Spending on lobbying in California tops $309 million, the second-highest amount ever recorded in the state

Interest groups spent $309 million on lobbying California government officials last year, with new records showing the oil industry, environmental groups, labor unions and the health industry poured the greatest amounts into legislative and regulatory battles.

It is the second time in the state’s history that more than $300 million has been spent in a year, just short of the record $314 million paid out for lobbying in 2015.

Seeing such large amounts spent by moneyed interests is a concern, public advocates say, because it reflects an effort to exert heavy influence on government officials that average citizens may not be able to match.

Lobbying expenses, which must be reported to the state, include money that goes directly to individual lobbyists as well as other “payments to influence,” which can include cash spent on research, organizing public rallies, and television and radio ads that urge voters to contact their lawmaker on specific bills.

The biggest spender was the Western States Petroleum Assn., which reported $7.7 million in payments for work, including a big push against Senate Bill 32, which requires greenhouse gas emissions to be 40% below 1990 levels by 2030.

“It was the battle of the year,” said Jamie Court, executive director of the advocacy group Consumer Watchdog. “The oil companies spent a ton of money.”

The oil group said the measure “puts accessible and reliable energy at risk.”

Expenses reported by the petroleum group included a total $721 spent on dinner at the Spago restaurant in Maui for eight lawmakers, including state Sen. Tom Berryhill (R-Twain Harte) and Democratic Assemblymen Miguel Santiago and Reggie Jones-Sawyer, both of Los Angeles.

The group also picked up a $1,599 tab for Assemblyman Rudy Salas Jr. (D-Bakersfield) to stay at the Ritz-Carlton hotel in Half Moon Bay.

The association's president, Cathy Reheis-Boyd, said her group's expenditures for lobbying activities “are a direct reflection of the enormous number of issues confronting the energy industry in California, and the potential impact those issues have on energy producers, refiners, consumers and businesses.”

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Chevron Corp., a member of the petroleum association, was the fourth biggest spender on lobbying last year, paying out $3 million.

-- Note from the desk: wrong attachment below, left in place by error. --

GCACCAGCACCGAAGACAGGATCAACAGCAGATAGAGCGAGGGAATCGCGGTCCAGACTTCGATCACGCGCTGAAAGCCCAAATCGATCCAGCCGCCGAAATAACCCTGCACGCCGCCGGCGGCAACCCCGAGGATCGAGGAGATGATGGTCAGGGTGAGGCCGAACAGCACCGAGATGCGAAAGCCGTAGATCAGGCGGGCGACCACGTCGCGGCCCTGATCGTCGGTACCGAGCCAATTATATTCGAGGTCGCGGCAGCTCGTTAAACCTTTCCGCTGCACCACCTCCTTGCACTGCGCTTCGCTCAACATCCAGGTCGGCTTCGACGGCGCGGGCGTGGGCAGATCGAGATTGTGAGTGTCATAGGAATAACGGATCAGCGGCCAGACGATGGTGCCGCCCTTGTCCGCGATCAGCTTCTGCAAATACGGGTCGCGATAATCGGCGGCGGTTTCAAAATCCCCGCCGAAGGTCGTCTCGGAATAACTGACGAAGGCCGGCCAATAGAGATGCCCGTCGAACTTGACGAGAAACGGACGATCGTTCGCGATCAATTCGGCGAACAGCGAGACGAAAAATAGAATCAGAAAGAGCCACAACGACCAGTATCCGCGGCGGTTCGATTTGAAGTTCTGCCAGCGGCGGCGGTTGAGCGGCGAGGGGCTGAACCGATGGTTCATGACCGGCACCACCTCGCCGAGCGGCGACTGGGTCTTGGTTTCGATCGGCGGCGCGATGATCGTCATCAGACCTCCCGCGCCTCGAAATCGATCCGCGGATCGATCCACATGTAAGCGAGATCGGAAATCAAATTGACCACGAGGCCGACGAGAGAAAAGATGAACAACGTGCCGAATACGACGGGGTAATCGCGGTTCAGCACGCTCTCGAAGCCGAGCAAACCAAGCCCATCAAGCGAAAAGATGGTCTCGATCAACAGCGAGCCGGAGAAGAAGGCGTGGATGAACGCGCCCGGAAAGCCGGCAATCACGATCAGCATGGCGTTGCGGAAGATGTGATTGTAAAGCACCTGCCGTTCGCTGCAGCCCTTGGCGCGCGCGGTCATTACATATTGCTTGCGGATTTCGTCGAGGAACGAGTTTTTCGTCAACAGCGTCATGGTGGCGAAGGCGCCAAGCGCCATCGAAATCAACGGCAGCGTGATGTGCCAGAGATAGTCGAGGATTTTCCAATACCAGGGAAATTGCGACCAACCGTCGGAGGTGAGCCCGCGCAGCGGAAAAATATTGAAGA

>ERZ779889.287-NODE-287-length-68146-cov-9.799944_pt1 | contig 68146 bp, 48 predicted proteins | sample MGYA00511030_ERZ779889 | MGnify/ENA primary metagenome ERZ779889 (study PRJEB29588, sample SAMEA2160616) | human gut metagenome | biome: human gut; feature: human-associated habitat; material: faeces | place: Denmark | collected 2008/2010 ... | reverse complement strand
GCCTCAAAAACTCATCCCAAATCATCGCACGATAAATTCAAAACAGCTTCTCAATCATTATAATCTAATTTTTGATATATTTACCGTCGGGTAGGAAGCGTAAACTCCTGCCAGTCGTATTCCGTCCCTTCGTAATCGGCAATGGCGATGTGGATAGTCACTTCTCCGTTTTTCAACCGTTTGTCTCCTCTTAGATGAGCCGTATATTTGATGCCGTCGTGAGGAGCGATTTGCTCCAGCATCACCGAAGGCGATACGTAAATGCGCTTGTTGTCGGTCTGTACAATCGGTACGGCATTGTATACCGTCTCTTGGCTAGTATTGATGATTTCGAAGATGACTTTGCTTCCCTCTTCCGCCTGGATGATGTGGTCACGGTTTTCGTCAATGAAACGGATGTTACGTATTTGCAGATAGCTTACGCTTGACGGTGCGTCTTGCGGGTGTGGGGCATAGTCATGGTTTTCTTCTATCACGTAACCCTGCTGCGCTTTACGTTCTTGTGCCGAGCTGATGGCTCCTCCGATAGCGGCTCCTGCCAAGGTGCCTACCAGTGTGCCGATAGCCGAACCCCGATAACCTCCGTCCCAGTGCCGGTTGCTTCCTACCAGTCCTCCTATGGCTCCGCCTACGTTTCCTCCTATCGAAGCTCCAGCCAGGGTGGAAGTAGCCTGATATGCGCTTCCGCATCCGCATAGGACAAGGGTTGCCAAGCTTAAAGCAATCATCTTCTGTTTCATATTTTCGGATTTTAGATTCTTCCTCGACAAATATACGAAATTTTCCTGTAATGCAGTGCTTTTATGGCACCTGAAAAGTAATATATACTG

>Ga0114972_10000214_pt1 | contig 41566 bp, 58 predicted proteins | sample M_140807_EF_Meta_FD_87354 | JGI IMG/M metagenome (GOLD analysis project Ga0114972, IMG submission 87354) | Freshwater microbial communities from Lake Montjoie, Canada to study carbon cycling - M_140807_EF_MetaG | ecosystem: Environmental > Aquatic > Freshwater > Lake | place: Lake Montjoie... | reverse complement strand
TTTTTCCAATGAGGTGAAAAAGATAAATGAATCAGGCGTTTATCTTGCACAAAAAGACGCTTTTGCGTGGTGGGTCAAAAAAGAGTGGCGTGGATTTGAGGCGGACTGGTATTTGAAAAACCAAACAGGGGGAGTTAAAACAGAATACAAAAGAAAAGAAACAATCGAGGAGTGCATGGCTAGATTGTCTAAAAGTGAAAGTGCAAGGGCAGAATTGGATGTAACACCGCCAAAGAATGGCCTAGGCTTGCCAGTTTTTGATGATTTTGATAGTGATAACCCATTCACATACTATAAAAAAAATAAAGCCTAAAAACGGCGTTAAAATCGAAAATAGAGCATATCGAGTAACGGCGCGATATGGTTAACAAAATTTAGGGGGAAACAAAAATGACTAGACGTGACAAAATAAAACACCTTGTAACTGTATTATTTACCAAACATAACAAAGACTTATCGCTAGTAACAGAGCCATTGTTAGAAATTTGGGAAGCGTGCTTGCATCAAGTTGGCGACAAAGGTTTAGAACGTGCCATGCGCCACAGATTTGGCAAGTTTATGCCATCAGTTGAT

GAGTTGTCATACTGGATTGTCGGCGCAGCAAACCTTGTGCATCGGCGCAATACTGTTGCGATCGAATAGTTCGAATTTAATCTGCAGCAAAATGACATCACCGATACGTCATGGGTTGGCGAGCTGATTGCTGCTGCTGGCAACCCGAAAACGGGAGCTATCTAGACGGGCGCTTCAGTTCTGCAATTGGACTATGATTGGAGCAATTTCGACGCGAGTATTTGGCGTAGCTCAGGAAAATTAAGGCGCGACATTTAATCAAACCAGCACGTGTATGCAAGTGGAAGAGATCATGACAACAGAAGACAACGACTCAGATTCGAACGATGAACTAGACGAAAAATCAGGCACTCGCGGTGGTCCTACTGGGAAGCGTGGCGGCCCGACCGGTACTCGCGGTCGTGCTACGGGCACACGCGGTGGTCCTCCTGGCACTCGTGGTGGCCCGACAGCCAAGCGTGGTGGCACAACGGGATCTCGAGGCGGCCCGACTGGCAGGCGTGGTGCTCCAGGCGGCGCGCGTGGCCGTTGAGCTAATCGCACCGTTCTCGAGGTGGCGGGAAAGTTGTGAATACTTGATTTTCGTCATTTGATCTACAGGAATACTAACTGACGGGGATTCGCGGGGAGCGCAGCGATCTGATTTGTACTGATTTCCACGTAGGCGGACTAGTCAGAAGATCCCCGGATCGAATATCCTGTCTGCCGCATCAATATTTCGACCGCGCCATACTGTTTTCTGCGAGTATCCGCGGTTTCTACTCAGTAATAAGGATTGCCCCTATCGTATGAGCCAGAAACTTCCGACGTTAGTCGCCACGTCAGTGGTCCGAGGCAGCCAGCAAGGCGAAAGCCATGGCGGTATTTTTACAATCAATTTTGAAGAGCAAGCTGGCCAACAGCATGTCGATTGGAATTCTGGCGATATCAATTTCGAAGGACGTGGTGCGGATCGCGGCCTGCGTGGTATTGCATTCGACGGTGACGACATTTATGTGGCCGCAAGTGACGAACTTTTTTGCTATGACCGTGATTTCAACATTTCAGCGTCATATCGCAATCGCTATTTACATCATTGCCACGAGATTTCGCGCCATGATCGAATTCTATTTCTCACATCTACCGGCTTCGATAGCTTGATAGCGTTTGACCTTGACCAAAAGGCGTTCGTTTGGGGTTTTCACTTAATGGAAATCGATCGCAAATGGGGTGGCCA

The oil industry did battle with the second biggest spender on lobbying last year, NextGen Climate Action, an environmental activism group founded by billionaire Tom Steyer. NextGen reported $7.4 million spent on lobbying, including support for SB 32.

The spending included $19,608 for a legislative reception attended by 25 lawmakers and legislative staffers at an upscale Sacramento hotel.

The vast majority of NextGen’s lobbying spending went to pay for television advertisements supporting SB 32 and other clean air laws, urging voters to contact their lawmakers and ask for a positive vote.

“Tell your legislator to stand up to the oil companies and protect our clean air laws,” Steyer said in one of the ads.

Steyer, who has been considering a run for governor, was seeking to counter the lobbying effort of the oil industry, a representative said.

“We ran clean air ads this summer that served as a counterweight to the oil industry's entrenched influence and helped pass historic legislation to combat pollution,” said Andrew Santana, a spokesman for NextGen. 

The third biggest spender on lobbying in 2016 was the California State Council of Service Employees, which put $5.6 million into its advocacy efforts at a time when many state employee bargaining units were negotiating new contracts.

Laphonza Butler, president of SEIU California, said its spending should not be compared to that of corporations like Exxon or R.J. Reynolds.

“It comes from small donors — everyday working people, who contribute a small portion of their earnings to standing up for themselves and every other California family who is not a member of SEIU to fight corporate power by increasing the minimum wage or protecting women at work against sexual assault,” Butler said in a statement.

Health industry firms and groups and activists for accessible healthcare spent a combined $34 million last year getting their message to state officials.

Two of the most lobbied bills included a failed measure providing prescription drug pricing transparency and a successful measure protecting patients who go to in-network hospitals from surprise, high bills from out-of-network physicians.

The latter bill drew opposition lobbying from several physicians’ groups, including the California Academy of Eye Physicians and Surgeons and the California Society of Plastic Surgeons, who combined spent more than $600,000 on lobbying last year.

“The term ’World War III’ was invoked on both of the bills in terms of there was lots of lobbying on both sides,” said Anthony Wright, executive director of Health Access, a consumer advocacy group. “In both cases, you saw a specific part of the industry pull out the stops in terms of money and lobbying to at least slow it down, if not stop it.”

Spending on lobbying does not always pay off. Tobacco industry groups, including giant tobacco firm Altria and RAI Services Company spent $1.1 million on lobbying last year, but failed to defeat bills that raised the smoking age to 21 and banned use of electronic cigarettes in many public places, including restaurants and theaters.

The American Cancer Society and American Heart Assn. spent a combined $447,000 lobbying for the package of anti-tobacco bills.

“The tobacco industry spends a lot of money at the State Capitol to protect profits, but they do it at the expense of public health,” said Lindsey Freitas, a senior director for the American Lung Assn. of California.

patrick.mcgreevy@latimes.com

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